Online sales tax collection is about states’ rights

September 27, 2012

At a hearing on the Marketplace Fairness Act before the Senate Commerce Committee on August 1, Senator Lamar Alexander (R-TN) emphasized that for him, online sales tax collection is all about states’ rights.

It’s an argument that seems to have puzzled a lot of people—we’ve seen several articles mischaracterizing online sales tax as a federal sales tax, and there’s some concern that with the Marketplace Fairness Act, the federal government would be getting involved in state issues.

So why did Senator Alexander say that he supports the Marketplace Fairness Act because it’s an issue states’ rights?

First, some background.

If you live in a state with sales tax, your online purchases are already subject to sales tax. If the online store doesn’t collect sales tax when you make a purchase, by law you are responsible for calculating the tax due and adding it to your state income tax return.

But states can’t enforce this law—they can’t check up on every citizen to see how much they’ve bought online and whether they’ve paid the correct sales tax—and they can’t require online stores to collect sales tax like brick-and-mortar stores do.

This is the result of two Supreme Court decisions, Bellas Hess (1967) and Quill (1992). In these decisions, the Supreme Court said that states can require a seller to collect sales tax only if the seller has a physical presence in the state.

Since states can’t a) require an online seller to collect sales tax if the seller has no physical presence in the state, or b) make sure individuals are paying the sales tax they owe on online purchases, they are powerless to enforce their own sales tax laws.

However, Congress can pass a law giving them back that ability, as the Supreme Court noted in their Quill decision. The Marketplace Fairness Act is one such law. It would not demand that online sellers collect sales tax. What it would do is give states the authority to, if they so choose, require online sellers to collect sales tax. It would be up to the states to decide whether and how to tax online sales.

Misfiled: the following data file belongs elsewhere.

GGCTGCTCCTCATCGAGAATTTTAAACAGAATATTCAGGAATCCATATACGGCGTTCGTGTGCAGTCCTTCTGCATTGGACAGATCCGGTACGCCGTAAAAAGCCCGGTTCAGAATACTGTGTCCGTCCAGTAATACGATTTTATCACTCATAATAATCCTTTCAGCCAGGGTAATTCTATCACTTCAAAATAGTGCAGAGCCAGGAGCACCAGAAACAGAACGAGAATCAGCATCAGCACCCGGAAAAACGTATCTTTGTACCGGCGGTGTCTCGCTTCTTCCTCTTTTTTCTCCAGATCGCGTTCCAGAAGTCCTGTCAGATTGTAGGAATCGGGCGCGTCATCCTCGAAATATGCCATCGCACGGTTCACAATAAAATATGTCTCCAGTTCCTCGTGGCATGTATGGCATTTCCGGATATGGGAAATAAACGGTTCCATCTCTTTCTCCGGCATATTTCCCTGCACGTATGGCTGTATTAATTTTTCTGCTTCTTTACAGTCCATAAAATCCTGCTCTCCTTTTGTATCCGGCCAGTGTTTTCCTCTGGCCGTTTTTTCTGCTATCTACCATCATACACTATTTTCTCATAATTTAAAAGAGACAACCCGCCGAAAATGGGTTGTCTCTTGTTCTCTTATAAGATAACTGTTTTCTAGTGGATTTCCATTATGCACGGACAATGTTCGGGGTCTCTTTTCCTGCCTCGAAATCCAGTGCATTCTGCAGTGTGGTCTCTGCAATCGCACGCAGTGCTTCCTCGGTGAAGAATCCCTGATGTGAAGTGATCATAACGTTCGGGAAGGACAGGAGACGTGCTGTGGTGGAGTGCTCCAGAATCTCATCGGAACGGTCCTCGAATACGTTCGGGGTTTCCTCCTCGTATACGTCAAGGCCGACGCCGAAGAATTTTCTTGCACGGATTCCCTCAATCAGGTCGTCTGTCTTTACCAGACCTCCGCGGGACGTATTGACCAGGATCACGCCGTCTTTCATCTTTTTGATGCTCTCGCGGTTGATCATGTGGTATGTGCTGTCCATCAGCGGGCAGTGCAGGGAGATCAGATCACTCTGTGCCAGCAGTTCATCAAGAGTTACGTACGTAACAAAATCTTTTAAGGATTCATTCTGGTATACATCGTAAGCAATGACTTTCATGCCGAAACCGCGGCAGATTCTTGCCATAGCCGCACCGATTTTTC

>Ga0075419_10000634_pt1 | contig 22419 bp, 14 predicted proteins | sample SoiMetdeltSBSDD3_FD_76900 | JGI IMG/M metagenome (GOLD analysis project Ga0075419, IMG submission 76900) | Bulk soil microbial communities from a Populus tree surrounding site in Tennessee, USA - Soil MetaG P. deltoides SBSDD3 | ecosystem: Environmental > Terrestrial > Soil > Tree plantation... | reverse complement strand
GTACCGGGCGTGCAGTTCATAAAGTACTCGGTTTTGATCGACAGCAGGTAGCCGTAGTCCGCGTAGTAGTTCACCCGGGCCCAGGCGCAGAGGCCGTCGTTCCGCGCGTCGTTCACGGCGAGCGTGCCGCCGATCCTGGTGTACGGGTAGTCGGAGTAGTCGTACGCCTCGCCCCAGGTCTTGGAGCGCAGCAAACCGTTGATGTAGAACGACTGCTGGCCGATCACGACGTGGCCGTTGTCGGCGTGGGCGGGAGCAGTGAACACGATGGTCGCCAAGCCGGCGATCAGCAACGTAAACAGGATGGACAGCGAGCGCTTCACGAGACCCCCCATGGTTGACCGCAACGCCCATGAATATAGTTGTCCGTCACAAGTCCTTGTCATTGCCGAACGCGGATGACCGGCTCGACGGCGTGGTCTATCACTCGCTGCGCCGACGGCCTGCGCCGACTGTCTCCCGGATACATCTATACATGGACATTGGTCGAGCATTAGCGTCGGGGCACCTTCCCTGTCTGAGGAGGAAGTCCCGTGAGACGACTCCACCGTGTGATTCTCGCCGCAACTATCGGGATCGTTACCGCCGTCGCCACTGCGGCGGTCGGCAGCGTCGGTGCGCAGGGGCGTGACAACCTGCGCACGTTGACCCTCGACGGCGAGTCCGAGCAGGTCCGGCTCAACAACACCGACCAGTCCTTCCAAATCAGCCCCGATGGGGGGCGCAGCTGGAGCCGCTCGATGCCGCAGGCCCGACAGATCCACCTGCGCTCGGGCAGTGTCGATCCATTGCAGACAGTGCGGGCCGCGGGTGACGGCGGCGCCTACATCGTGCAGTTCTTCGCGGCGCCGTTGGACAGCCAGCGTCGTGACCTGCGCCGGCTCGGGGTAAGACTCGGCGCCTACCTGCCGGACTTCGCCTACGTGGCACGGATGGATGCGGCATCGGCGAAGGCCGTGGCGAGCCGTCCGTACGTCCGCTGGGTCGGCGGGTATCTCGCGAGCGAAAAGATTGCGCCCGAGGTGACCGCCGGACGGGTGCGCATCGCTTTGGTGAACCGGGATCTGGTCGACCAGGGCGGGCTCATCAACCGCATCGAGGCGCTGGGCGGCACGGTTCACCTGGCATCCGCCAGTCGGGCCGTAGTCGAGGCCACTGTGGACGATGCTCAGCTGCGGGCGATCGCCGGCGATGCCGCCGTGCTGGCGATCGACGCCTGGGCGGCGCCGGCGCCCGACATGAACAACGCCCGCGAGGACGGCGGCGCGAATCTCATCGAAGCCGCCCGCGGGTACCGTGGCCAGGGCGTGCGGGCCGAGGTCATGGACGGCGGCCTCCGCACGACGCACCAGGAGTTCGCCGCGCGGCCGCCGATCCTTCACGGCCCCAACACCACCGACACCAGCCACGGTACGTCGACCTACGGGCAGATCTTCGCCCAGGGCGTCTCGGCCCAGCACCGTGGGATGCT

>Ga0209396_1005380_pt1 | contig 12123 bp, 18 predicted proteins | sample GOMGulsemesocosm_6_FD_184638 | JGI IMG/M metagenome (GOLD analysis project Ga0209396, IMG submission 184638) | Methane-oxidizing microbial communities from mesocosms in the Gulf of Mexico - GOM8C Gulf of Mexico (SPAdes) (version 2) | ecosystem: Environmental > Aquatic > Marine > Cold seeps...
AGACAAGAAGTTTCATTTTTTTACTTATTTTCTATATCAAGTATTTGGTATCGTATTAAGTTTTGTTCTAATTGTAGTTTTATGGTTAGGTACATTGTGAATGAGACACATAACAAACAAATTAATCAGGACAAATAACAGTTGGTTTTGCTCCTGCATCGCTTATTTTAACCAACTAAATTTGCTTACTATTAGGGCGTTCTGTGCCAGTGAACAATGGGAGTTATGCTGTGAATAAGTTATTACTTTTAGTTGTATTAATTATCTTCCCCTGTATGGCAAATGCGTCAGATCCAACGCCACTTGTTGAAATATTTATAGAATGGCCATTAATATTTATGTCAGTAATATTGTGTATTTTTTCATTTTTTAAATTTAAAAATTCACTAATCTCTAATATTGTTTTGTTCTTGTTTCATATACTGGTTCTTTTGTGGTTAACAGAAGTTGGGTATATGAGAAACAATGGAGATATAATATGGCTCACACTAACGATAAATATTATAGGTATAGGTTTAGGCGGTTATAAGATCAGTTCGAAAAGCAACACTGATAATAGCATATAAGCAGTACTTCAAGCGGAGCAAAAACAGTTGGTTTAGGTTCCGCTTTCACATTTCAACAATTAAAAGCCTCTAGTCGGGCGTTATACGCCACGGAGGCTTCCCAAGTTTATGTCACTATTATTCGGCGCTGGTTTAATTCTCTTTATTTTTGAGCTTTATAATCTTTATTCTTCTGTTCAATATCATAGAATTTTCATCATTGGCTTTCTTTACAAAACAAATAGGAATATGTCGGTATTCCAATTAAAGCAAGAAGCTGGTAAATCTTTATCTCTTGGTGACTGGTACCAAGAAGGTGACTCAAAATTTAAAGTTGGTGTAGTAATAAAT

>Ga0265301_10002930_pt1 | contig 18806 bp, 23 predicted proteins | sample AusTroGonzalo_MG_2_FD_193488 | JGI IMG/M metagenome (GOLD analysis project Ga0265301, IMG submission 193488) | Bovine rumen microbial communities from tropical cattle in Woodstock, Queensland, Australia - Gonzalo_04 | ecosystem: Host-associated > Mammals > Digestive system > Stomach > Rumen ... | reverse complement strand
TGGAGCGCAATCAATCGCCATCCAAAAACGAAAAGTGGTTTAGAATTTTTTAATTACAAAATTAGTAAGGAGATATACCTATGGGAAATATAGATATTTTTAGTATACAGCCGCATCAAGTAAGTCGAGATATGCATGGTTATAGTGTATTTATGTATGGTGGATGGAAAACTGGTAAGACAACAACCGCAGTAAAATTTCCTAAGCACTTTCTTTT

This is why Senator Alexander called the issue a matter of states’ rights. States are currently powerless to enforce their own sales tax laws; the Marketplace Fairness Act would restore that power to them.

Sen. Boozman (R-AR) voices support for the Main Street Fairness Act

August 16, 2011
Senator Boozman (R-AR)

Talk Politics Segment: Senator Boozman supports online sales tax collection

Senator John Boozman (R-AR) gave an interview with Roby Brock on Talk Politics on Monday and said that he believed online retailers should collect sales tax, just as bricks-and-mortar retailers do. For Senator Boozman, it seems to be an issue of fairness and states’ rights:

[Where I live] sales tax is about 9 percent . . . and so when [bricks-and-mortar retailers] start out 9 percent behind [because they have to collect sales tax and online retailers don’t], then you’ve got problems. . . .

When you look at the trajectory, online sales are heading just upwards as quickly as they can do. If you’d asked me this question ten years ago I’d [have said] no, leave the internet alone, let them establish themselves. Right now they’re very much established, and so I don’t think it’s fair. . . .

I think it’s a states’ rights issue. I think the states ought to be able to allow [online sales tax collection], and I think . . . we need to make it such that the states can . . . enforce it, and then go from there. But I do think right now it’s not a level playing field, and you look at rural America, it’s very very difficult right now with the economy that we’ve got, but when you have this tremendous inequity it makes it that much harder.

We couldn’t agree more. States should be able to determine for themselves whether and how sales tax should be collected on online purchases, just like any other kind of purchase, and online and bricks-and-mortar retailers should all play by the same rules.

However, we are puzzled but encouraged by one statement Senator Boozman made: that he didn’t really like the Durbin bill (the Main Street Fairness Act) but would be working with Senator Durbin. We hope this signals a renewed sense of compromise to achieve a common good.

You can see the interview for yourself here; the comments on online sales tax collection begin at 19:12 and last just under two minutes. A summary of the interview is available here.

Bravo, Senator Boozman! Thank you for having the courage to speak out on this important issue and for committing to help protect states rights and local businesses.